Assessing Potential Independent Contractor Engagements During a Time of Shifting Rules

02 November 2020 Labor & Employment Law Perspectives Blog
Authors: Christopher G. Ward

If it feels like you keep hearing about “independent contractors” as a risk area garnering constant attention, you have a well-calibrated radar. For more than a decade, alleged misclassification of workers as independent contractors has generated significant litigation, as well as federal and state-level regulatory and legislative activity.

Over the last couple of years in particular, the gig economy has forced courts, regulators and legislatures to wade into the uncertain legal waters surrounding “gig” work created by innovative new ways of delivering services to consumers through new technology platforms.

 These tensions will come to a political head this week in California’s general election, when voters will have a say in how the state classifies its gig economy workers.  Similar circumstances could arise in the near future in other states and even at the federal level.  With no existing uniform standards, finding common ways to assess risk across multiple jurisdictions with differing political philosophies is imperative for large companies.  Thankfully, a few practical approaches are available, even in these shifting seas that we expect to remain on the horizon for some time.

At the federal level, you have the Department of Labor proposing to ease restrictions on independent contractor use after tightening them during the Obama administration.  However, former Vice President Biden has indicated support for tighter restrictions on independent contractor use similar to those in California (see below). If voters elect Biden and flip control of the Senate to the Democrats, it would not be surprising to see federal independent contractor legislation that attempts to address the intersection of freelancers and the critically important gig economy.

In contrast, the laboratory that is California labor and employment law paints a picture of the need for contractor standards that properly eliminate abuse of the practice while still allowing for legitimate freelance arrangements and promoting gig economy opportunities and innovation.  After the California Supreme Court’s Dynamex Operations West, Inc. decision in April 2018 and the state legislature’s effective codification of Dynamex in California AB5, business groups have tried – mostly unsuccessfully – to have the law overturned in the courts.  California voters will weigh in on Proposition 22 this week, which if passed, will exempt drivers for app-based platforms (Uber, Lyft, DoorDash, Instacart, etc.) from the Golden State’s statute.  The results of that voter initiative will almost certainly have huge ramifications on broad gig economy issues, either by creating momentum to lessen restrictions or perhaps by seriously dampening whatever political momentum against them might exist.

In these polarized times, where entire platforms of doing business are dramatically impacted by the viability of an independent contractor model and where the ability to manage risk can spell success or doom, is there a practical path for a business to walk?  While those opportunities might be limited for companies whose fundamental business depends on gig workers, for more traditional companies that already have employees, several practical measures are possible:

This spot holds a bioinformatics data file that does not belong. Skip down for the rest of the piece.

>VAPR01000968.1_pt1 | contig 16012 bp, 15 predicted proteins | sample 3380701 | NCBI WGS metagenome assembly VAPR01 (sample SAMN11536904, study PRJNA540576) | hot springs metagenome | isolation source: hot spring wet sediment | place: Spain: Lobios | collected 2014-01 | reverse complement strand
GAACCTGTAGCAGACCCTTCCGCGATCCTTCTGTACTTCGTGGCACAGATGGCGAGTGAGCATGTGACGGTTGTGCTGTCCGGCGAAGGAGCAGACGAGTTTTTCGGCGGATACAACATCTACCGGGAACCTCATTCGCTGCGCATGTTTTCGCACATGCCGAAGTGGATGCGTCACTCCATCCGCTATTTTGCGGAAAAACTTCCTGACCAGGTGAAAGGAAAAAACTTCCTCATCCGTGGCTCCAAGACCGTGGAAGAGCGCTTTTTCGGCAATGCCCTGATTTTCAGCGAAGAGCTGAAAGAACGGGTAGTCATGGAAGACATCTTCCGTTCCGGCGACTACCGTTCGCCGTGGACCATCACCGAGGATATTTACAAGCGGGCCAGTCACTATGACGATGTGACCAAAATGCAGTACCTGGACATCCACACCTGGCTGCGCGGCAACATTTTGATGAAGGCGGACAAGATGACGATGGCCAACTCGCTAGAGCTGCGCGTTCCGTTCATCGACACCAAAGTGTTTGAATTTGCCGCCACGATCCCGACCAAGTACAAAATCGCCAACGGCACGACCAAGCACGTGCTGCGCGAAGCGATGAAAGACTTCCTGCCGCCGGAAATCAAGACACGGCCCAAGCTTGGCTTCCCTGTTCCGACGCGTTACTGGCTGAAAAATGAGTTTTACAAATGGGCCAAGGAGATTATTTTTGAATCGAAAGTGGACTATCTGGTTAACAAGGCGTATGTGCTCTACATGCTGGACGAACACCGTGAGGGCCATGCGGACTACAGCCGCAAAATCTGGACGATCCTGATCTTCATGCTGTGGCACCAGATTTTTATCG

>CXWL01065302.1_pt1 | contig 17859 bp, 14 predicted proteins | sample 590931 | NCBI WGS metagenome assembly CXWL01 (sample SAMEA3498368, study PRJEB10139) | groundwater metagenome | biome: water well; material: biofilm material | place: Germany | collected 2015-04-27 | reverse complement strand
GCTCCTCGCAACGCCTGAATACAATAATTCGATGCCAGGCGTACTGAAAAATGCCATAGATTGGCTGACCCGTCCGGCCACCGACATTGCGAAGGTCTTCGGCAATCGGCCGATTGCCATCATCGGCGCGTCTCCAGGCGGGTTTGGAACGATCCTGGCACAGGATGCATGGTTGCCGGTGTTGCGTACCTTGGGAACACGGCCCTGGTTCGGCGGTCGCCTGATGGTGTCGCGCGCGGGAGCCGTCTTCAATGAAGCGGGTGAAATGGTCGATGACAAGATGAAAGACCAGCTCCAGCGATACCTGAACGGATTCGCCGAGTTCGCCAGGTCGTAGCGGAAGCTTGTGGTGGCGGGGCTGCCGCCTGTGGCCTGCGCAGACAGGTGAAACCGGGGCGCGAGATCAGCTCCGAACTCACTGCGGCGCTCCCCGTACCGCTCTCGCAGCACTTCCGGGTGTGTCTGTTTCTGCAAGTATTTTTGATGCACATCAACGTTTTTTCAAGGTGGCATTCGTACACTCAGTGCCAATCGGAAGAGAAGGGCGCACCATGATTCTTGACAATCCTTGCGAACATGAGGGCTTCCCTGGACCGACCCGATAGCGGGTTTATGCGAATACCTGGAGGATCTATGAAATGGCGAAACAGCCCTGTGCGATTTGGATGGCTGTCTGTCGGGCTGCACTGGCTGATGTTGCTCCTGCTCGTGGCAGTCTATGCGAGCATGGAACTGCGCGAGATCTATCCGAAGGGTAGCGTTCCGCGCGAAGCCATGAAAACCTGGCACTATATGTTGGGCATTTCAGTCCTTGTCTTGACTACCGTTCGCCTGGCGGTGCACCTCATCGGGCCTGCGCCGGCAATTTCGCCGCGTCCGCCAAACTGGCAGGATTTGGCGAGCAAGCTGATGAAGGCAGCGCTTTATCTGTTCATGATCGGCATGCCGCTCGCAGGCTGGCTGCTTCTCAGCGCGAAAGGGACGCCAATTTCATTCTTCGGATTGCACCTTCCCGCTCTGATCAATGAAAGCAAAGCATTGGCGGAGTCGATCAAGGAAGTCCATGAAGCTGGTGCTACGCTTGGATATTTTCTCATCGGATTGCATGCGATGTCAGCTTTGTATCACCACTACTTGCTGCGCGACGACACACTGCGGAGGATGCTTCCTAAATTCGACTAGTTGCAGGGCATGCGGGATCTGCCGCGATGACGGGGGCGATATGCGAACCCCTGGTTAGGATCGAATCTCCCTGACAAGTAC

• Thinking about independent contractors as a way to reduce labor costs will almost always put you at risk. Regardless of the stringency of the applicable legal test, if the reason for considering an independent contractor engagement is the cost of labor, the work performed by the labor will almost always look like employment work, not contractor work.

  • If you currently have employees performing the same type of work, do not engage a contractor for the same general purpose. If the type of work is something employees do – or would reasonably do in the normal course of business – there is virtually no valid scenario in which an employer can engage someone as a contractor for the same thing.

  • If “everyone else does it,” there is a possibility that everyone else does it unlawfully. Merely because an industry has thus far avoided legal peril does not mean the industry has a lawful labor model (this is particularly common with technology-based startups).If an industry’s work is largely accomplished through contractors, those contractors may very well be performing the common work of the industry – which is what employees normally do.

  • Think about engaging an independent contractor for your business like hiring a contractor for your house. Valid independent contractor engagements almost always involve discrete, limited-length projects comfortably outside the mainstream of the work the business performs. When we hire a plumber to repair a leaky pipe, we (well, most of us anyway) do so because we lack the expertise to properly complete that task ourselves and it is unrelated to the day-to-day activities we perform in our home with our families. A legal independent contractor relationship should have the same overall feel to it.

Regardless of the outcome of the national elections this week and whether a federal version of California’s AB5 is in the offing, many employers will continue having to navigate their business through multiple jurisdictions.  Finding common ways to manage risk and do business is always a winning strategy and, with independent contractor engagements likely to remain under scrutiny for years to come, applying these practical tips can offer mileage across the country.

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